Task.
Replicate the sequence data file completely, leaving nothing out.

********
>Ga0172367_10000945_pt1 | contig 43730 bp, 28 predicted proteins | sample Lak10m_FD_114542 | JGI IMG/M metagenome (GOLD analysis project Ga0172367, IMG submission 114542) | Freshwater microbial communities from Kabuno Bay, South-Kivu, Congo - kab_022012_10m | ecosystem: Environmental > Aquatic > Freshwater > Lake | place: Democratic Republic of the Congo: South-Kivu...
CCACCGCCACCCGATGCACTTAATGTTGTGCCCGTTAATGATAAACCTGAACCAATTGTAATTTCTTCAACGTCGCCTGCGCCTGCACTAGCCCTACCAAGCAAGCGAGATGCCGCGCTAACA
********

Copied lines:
>Ga0172367_10000945_pt1 | contig 43730 bp, 28 predicted proteins | sample Lak10m_FD_114542 | JGI IMG/M metagenome (GOLD analysis project Ga0172367, IMG submission 114542) | Freshwater microbial communities from Kabuno Bay, South-Kivu, Congo - kab_022012_10m | ecosystem: Environmental > Aquatic > Freshwater > Lake | place: Democratic Republic of the Congo: South-Kivu...
CCACCGCCACCCGATGCACTTAATGTTGTGCCCGTTAATGATAAACCTGAACCAATTGTAATTTCTTCAACGTCGCCTGCGCCTGCACTAGCCCTACCAAGCAAGCGAGATGCCGCGCTAACA